By Georgett Roberts, Carl Campanile and Kate Sheehy May 17, 2020
Out-of-state nurses brought to Manhattan to fight the coronavirus say they found hellish conditions at the city-run adult-care center on Roosevelt Island — from patients with horrific bed sores to feces-smeared walls.
“It was just heartbreaking,” said one of the RNs, a mom of four from Wisconsin who spent about 17 days at the Coler Rehabilitation and Nursing Care Center.
“Patients were in deplorable conditions — very, very dirty, bed sores, terrible odors,’’ the FEMA-contracted nurse, 38, told The Post.
“During my shift, I was placing my initials on the adult diapers. When I would return the next day, the patients would have an additional adult diaper on over the one with my initials on it, saturated urine through both and through the sheets.’’
She and several other nurses, who spoke on condition of anonymity, said they tended to coronavirus patients in the facility’s long-term-care section.
The virus-sickened patients were already living at the site when the nurses arrived and not among the COVID-19 sufferers who were ordered sent to the facility by Mayor Bill de Blasio because of a shortage of hospital beds amid the pandemic. The patients brought in from the outside were put in a separate wing of the site that had been closed.
There have been 11 confirmed coronavirus deaths and one presumed fatal case at the center so far, the state Health Department said.
One of the FEMA-contracted nurses, who is from Iowa, described feces-smeared and vermin- and roach-infested areas at the facility — and said she even found cockroaches “on a patient in a vegetative state.
“The conditions at Coler went beyond poor nursing care and crossed clearly into criminal negligence and dependent-adult abuse,’’ the RN told The Post.
The 34-year-old mom said there were “food and feces smeared on patients’ beds, walls, tray tables and curtains,’’ while “basic nursing cares [were] not met, including [patient] turns, diaper changes.’’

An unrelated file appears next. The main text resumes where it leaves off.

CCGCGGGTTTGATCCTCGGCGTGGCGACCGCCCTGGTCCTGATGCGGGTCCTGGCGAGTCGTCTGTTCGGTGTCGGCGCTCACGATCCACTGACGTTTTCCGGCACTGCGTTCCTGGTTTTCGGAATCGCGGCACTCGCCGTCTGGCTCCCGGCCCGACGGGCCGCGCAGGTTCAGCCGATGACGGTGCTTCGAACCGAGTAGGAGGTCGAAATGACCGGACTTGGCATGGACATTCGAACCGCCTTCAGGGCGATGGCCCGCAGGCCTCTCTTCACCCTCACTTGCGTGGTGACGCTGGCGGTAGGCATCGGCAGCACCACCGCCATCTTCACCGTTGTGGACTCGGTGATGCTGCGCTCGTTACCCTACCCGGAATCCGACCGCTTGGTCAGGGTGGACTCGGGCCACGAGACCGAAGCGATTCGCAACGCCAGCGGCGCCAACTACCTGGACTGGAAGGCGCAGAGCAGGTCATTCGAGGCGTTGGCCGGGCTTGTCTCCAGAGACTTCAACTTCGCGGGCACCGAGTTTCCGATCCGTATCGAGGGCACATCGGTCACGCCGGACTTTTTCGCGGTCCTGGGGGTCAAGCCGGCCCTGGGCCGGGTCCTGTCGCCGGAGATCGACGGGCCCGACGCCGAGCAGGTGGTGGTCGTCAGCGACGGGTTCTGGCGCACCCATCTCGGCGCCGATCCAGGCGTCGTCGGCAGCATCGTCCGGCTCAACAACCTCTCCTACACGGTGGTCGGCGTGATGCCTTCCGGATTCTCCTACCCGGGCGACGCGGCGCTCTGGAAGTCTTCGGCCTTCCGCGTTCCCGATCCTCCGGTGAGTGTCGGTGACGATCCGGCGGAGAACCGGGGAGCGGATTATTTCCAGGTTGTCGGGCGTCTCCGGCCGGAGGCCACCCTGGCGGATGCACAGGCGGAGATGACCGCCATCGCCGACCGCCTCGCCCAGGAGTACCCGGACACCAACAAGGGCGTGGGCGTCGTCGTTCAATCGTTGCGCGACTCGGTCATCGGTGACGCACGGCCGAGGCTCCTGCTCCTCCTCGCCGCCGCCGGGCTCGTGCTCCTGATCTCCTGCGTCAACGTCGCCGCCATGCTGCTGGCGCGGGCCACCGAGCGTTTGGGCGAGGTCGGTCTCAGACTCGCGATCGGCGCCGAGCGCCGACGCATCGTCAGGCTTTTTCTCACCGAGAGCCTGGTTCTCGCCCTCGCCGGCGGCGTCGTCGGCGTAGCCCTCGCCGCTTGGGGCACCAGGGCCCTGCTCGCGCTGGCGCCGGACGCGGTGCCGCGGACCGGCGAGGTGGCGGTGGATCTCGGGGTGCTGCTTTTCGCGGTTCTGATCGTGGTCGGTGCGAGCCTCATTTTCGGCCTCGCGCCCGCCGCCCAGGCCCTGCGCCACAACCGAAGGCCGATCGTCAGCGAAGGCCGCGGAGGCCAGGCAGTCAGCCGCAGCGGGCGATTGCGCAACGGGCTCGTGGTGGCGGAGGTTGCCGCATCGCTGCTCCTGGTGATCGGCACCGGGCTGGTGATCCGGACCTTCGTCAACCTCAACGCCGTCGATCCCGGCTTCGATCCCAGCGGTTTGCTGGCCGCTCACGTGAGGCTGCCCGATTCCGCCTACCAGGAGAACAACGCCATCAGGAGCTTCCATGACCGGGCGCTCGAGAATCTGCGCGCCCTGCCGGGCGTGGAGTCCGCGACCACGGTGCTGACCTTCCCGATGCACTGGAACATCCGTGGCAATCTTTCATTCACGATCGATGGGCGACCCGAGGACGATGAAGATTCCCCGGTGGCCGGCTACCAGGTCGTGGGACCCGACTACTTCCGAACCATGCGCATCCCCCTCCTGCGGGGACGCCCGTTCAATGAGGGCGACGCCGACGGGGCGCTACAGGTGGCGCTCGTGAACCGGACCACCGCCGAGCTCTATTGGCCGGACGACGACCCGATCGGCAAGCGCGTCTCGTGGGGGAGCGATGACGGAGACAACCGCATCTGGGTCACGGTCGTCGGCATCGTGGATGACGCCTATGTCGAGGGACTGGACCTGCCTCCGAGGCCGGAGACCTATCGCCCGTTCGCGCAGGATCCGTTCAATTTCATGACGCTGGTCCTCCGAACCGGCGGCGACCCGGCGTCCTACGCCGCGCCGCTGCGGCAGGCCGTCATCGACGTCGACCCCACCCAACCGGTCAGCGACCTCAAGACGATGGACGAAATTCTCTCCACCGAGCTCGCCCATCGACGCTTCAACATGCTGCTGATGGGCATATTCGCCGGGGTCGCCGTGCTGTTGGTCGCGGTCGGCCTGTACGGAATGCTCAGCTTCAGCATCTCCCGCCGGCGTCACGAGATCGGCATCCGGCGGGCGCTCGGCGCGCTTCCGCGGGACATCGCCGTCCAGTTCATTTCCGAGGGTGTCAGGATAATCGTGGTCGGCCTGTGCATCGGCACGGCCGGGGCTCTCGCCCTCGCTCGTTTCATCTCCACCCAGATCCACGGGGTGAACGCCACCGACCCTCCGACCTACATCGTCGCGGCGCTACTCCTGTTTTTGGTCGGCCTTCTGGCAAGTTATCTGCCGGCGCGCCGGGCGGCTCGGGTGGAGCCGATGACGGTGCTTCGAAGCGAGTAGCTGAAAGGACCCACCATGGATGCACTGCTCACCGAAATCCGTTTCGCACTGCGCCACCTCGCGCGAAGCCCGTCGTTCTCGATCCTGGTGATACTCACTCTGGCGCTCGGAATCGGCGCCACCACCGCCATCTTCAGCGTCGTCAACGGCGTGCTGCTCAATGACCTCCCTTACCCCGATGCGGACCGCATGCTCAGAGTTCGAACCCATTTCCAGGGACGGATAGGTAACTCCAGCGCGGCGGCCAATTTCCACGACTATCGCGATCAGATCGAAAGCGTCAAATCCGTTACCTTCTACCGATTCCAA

The Wisconsin nurse said it would take her “at least three packages [of wipes] for every patient to clean their groin area” because they were so dirty.
“Patients were flinching when doing basic cares, putting their arms up in self-defense due to they were in fear of being hit,” she claimed.
Meanwhile, the “ ‘clean’ med room was infested with mice, and ‘clean’ supplies, medication and food were contaminated with mice feces and urine,” the Iowa nurse added.
“Cleaning services said that because of the pandemic, they can’t keep up. [But] it’s very apparent that this entire place was neglected for cleaning for a very long time, not due to the pandemic.’’
And the nurses said forget about keeping COVID-19 patients properly isolated at the site, which is run by the city’s Health + Hospitals Corp.
“Residents were kept for days in group rooms after found to be COVID-positive,’’ the Iowa nurse said.
The Wisconsin caregiver added, “Immediately following [COVID]-positive patients being removed from a room, they would put a negative COVID patient into that place and did not clean the room that they were removed from.”
The Iowa nurse said a manager for the FEMA-contracted agency she worked for brought their concerns to higher-ups — only to be abruptly taken off the job.
A state DOH rep told The Post that “given nature of the complaints,” an “extensive investigation is under way.”
But HHC denied the nurses’ claims to The Post, saying the facility was last inspected by the state Department of Health in November and “found to be in substantial compliance with federal and state regulations.
“NYC Health + Hospitals provides the highest quality care to our patients, ensuring their health and safety always comes first,’’ it added in a statement.
“Any claims of neglect and abuse are simply false, highly disturbing and do not reflect our standards of care.”
But state Assemblywoman Rebecca Seawright, whose district includes Roosevelt Island, called the nurses’ reports “outrageous and intolerable.
“The New York state Health Department must investigate and require that these reported conditions be immediately resolved and that patients at risk be transferred if need be to a safe environment,’’ she told The Post in a statement.